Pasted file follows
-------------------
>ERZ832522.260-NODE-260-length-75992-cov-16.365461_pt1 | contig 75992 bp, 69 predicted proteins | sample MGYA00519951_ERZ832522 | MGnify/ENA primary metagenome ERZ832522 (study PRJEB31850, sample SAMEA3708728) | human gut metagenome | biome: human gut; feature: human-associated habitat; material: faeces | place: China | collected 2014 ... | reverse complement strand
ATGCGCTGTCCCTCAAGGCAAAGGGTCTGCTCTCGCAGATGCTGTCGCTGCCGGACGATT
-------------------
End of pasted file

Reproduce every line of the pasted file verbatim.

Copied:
>ERZ832522.260-NODE-260-length-75992-cov-16.365461_pt1 | contig 75992 bp, 69 predicted proteins | sample MGYA00519951_ERZ832522 | MGnify/ENA primary metagenome ERZ832522 (study PRJEB31850, sample SAMEA3708728) | human gut metagenome | biome: human gut; feature: human-associated habitat; material: faeces | place: China | collected 2014 ... | reverse complement strand
ATGCGCTGTCCCTCAAGGCAAAGGGTCTGCTCTCGCAGATGCTGTCGCTGCCGGACGATT